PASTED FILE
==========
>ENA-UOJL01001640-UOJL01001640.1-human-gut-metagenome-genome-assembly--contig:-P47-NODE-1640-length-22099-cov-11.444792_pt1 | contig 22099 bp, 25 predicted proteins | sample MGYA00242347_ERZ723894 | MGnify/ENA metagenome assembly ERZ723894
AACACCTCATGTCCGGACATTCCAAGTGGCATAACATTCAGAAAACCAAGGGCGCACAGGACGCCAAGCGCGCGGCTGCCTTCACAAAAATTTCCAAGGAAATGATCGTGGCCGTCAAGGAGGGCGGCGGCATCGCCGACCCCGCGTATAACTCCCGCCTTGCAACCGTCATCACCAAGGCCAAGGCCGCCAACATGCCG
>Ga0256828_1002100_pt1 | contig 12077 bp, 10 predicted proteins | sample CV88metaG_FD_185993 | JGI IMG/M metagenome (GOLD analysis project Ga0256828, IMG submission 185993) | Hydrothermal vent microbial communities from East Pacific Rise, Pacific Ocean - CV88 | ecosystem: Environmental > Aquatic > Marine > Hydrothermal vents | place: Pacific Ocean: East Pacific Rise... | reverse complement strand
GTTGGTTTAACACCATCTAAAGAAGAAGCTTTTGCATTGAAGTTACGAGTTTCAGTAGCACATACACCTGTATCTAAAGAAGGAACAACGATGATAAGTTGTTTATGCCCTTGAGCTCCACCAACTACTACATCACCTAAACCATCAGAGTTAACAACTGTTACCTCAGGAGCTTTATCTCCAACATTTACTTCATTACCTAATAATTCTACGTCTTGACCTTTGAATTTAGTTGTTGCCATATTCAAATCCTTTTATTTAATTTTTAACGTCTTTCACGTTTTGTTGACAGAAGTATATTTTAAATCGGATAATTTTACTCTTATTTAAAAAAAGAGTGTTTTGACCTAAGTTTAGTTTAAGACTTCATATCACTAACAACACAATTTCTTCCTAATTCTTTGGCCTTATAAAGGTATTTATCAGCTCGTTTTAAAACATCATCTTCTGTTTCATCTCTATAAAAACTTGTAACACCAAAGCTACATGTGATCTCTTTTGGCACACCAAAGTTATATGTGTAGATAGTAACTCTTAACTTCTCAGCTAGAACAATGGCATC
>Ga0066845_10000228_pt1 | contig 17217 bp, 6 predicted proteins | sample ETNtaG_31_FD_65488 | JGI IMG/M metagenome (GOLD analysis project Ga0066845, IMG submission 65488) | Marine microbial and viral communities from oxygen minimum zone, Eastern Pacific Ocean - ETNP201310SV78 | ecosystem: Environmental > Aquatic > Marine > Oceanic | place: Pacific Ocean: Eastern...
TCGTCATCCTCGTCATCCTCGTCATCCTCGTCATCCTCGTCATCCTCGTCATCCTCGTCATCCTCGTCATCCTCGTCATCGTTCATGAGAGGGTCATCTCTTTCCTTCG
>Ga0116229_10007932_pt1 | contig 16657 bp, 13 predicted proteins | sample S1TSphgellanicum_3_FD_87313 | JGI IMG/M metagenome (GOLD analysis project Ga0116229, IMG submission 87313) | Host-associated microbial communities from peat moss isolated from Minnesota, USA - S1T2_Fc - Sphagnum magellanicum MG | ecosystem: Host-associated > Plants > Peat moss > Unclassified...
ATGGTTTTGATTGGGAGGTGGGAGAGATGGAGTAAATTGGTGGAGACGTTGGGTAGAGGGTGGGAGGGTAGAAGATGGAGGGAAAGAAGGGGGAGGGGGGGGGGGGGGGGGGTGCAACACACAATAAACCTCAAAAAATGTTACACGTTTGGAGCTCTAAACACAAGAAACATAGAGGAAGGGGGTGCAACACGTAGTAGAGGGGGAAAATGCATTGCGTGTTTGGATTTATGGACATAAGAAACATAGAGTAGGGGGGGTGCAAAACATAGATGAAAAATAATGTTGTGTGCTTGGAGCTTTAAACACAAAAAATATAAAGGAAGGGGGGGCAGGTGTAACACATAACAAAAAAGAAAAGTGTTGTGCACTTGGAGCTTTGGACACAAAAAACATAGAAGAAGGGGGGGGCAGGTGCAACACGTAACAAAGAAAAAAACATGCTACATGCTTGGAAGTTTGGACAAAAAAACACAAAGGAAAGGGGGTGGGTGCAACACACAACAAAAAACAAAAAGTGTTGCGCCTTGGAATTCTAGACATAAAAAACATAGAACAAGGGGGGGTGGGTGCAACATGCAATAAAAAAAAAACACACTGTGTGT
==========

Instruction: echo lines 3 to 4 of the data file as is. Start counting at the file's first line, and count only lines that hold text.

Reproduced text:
>Ga0256828_1002100_pt1 | contig 12077 bp, 10 predicted proteins | sample CV88metaG_FD_185993 | JGI IMG/M metagenome (GOLD analysis project Ga0256828, IMG submission 185993) | Hydrothermal vent microbial communities from East Pacific Rise, Pacific Ocean - CV88 | ecosystem: Environmental > Aquatic > Marine > Hydrothermal vents | place: Pacific Ocean: East Pacific Rise... | reverse complement strand
GTTGGTTTAACACCATCTAAAGAAGAAGCTTTTGCATTGAAGTTACGAGTTTCAGTAGCACATACACCTGTATCTAAAGAAGGAACAACGATGATAAGTTGTTTATGCCCTTGAGCTCCACCAACTACTACATCACCTAAACCATCAGAGTTAACAACTGTTACCTCAGGAGCTTTATCTCCAACATTTACTTCATTACCTAATAATTCTACGTCTTGACCTTTGAATTTAGTTGTTGCCATATTCAAATCCTTTTATTTAATTTTTAACGTCTTTCACGTTTTGTTGACAGAAGTATATTTTAAATCGGATAATTTTACTCTTATTTAAAAAAAGAGTGTTTTGACCTAAGTTTAGTTTAAGACTTCATATCACTAACAACACAATTTCTTCCTAATTCTTTGGCCTTATAAAGGTATTTATCAGCTCGTTTTAAAACATCATCTTCTGTTTCATCTCTATAAAAACTTGTAACACCAAAGCTACATGTGATCTCTTTTGGCACACCAAAGTTATATGTGTAGATAGTAACTCTTAACTTCTCAGCTAGAACAATGGCATC